There are no short cuts to virtual facilitation. It demands great preparation, and we need to be just as skilled in the virtual world (in the use of IT functionality) as we are in the physical world with our body language, flipcharts, PowerPoints and exercise instructions. We need to be on top of the IT resources we have available if we are to focus 100% of our energy on the meeting itself.
Good luck in creating impact in our virtual meetings.
A large professional network meets in a virtual form every other month. The participants come from the USA (several places), Canada, Sweden, Denmark, Germany, Japan and the Netherlands, and all share a common professional passion.
The meetings always start and end at the same time of day, which suits most time zones best. The participants have made conscious efforts to break down the four barriers to virtual meetings: Social barrier, Physical barrier, Technical barrier and Cultural barrier.
The physical barrier is overcome by the fact that several of the participants have met before at conferences and have talked together there. Even though not all of them have met before, the fact that some of them have had a physical meeting before and know each other in a different way still produces a different atmosphere for everyone at the meeting. At the same time, every participant makes sure to sit down in a meeting room with the right physical conditions for a meeting.
The technical barrier is overcome by all the participants testing the equipment before the meeting. Each participant logs on to the Skype connection and signs in to the shared meeting about 5-15 minutes before the meeting officially starts. This allows them all to connect at their leisure, and energy is produced by watching more and more participants popping up on the screen. They all have video on, but make sure it is muted so there is no disturbance when people start to sign in. Allowing access to the meeting 5-15 minutes before it starts means that they are all completely ready when the meeting begins.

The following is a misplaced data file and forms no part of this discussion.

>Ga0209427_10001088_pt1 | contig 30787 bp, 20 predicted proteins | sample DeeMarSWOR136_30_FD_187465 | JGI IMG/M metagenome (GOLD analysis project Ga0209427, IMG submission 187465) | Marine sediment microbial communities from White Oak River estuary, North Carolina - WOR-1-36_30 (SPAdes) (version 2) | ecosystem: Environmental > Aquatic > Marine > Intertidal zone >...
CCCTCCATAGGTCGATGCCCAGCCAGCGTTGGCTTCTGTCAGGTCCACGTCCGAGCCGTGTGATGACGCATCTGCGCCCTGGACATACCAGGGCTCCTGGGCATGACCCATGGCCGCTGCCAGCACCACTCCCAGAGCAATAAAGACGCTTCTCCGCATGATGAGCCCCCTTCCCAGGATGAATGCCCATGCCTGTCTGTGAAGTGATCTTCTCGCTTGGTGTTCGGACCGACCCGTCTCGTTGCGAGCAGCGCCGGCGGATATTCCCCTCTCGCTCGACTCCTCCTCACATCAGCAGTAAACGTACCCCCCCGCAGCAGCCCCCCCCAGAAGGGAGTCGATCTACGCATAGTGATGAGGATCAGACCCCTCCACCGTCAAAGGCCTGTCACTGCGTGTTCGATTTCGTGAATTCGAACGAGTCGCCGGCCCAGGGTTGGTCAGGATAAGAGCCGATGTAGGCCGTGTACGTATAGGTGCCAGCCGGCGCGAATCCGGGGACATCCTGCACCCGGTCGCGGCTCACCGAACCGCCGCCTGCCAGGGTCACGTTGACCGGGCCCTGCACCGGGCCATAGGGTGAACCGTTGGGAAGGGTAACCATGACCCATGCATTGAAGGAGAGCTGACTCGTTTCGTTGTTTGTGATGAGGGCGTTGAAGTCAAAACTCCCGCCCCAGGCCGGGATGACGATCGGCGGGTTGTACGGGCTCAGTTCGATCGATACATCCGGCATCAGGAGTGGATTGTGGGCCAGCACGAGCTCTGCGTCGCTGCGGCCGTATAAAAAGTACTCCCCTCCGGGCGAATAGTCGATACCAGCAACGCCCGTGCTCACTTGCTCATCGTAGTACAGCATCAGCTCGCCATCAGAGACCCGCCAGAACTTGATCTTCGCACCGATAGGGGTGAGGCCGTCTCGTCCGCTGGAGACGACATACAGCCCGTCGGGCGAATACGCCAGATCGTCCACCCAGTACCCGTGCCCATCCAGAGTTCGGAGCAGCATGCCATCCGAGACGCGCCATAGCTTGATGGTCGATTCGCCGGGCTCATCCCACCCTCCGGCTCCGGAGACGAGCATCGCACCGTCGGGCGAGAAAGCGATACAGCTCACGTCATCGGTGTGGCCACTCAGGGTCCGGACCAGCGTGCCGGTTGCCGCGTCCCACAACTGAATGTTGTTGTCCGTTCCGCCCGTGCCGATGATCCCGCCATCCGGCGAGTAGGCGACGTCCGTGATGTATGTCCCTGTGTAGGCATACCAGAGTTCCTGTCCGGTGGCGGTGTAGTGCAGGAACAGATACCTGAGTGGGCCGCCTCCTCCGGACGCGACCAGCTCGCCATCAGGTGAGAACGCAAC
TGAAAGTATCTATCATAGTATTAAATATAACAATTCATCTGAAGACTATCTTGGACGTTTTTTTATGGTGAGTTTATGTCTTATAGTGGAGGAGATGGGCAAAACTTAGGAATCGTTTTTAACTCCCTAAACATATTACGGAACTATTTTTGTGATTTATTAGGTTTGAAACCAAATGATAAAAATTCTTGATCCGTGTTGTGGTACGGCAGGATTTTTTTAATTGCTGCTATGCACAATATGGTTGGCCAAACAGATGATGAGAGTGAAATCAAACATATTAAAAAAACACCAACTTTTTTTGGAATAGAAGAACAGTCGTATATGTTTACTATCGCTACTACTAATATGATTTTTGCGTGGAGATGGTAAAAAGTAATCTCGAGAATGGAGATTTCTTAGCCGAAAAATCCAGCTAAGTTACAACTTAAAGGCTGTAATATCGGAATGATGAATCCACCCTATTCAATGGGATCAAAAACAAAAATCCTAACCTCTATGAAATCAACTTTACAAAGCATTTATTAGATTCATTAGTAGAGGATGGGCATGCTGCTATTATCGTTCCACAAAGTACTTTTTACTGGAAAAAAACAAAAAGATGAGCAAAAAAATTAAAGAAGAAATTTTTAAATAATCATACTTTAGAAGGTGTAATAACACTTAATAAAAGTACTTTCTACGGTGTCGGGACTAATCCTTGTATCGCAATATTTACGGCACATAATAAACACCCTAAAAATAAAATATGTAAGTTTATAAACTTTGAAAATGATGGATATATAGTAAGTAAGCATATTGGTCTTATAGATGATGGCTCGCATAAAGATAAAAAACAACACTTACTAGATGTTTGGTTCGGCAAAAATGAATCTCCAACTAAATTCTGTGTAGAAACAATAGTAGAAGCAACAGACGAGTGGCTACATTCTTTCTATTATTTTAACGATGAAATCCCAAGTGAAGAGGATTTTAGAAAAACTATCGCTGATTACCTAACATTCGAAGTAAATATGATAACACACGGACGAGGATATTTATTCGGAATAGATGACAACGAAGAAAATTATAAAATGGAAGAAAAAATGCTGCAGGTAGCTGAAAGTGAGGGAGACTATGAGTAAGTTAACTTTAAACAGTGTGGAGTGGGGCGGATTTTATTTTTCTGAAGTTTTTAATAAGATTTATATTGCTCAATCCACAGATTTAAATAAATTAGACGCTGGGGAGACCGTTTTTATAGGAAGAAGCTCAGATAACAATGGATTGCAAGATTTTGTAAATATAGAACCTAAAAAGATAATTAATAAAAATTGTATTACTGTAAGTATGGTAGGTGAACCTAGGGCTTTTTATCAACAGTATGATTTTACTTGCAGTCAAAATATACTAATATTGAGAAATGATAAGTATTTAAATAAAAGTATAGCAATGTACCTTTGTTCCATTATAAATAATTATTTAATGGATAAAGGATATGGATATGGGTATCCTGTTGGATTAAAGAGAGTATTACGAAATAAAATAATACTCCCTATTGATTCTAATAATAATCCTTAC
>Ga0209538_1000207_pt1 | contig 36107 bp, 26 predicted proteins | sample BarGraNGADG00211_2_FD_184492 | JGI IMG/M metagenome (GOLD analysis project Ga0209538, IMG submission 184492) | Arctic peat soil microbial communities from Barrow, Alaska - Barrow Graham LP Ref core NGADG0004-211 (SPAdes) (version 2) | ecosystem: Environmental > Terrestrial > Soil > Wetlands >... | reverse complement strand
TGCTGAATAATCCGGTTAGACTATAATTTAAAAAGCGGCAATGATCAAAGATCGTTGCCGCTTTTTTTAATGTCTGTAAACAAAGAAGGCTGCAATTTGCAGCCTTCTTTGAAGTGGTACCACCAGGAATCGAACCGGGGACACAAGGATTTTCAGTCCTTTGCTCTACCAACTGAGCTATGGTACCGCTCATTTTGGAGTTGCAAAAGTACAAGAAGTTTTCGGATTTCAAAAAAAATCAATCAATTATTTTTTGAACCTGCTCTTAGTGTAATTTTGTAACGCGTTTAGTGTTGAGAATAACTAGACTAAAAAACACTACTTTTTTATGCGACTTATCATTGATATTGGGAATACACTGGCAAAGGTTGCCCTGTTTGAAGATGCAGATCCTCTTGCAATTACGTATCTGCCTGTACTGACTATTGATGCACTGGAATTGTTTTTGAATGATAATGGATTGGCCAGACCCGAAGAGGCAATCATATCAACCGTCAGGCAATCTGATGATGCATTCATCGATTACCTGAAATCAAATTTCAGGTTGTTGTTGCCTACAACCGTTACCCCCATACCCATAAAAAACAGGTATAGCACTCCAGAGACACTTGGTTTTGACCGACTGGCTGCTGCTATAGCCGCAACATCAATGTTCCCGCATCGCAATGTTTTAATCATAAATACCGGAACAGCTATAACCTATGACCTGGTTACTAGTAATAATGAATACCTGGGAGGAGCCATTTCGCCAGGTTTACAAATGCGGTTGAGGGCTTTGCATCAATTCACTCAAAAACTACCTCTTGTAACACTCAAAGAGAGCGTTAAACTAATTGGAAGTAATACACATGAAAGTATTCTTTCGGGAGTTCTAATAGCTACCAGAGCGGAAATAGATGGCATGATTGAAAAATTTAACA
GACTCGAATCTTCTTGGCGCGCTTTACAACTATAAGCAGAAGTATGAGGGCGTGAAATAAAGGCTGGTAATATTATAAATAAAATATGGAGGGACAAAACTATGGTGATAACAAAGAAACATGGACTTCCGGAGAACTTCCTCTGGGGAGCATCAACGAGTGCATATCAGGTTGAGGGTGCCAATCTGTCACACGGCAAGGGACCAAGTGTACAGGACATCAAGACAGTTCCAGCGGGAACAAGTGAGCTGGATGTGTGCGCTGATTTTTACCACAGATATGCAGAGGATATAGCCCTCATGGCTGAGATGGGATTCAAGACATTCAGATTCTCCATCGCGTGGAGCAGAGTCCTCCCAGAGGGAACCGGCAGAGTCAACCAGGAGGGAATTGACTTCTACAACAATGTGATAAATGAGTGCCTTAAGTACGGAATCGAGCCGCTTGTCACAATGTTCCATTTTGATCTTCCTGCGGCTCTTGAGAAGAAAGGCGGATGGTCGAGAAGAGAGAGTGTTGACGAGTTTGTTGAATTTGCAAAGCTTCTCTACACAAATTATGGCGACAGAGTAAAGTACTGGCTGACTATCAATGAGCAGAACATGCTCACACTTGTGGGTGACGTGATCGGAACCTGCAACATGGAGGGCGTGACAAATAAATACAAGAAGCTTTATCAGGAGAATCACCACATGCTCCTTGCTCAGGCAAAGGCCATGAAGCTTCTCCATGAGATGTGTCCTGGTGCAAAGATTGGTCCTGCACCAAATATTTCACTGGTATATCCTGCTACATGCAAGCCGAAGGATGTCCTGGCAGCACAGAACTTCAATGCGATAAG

Another technical barrier may be that the connection is bad, and here it is important to book a meeting room where there is peace and quiet and a reasonably stable network. Minutes of the meeting are always sent out, so if there is a bad connection and anyone misses part of the meeting, they can be sure to find the most important items in the minutes.
The social barrier is overcome by everyone having video switched on, so the participants can see each other and have a laugh together. Being able to see each other rather than just hearing a voice creates quite a different sense of intimacy. Every meeting starts with an energy check for 5-10 minutes with everyone telling everyone else how they are. They might talk about the weather outside or talk about their morning (if they have just got up) or their day (if it is afternoon). This way, the participants establish a trustfilled space with an interest in each other as people. Always insert a 5-minute break in the middle of the meeting (which often lasts 1½ hours), when everyone goes to get something to drink (a cup of coffee or whatever). As one of the participants says: “It almost feels like we are drinking a cup of coffee together.” This contributes a lot to the feeling of being close to each other even though the participants are sitting in different places around the globe.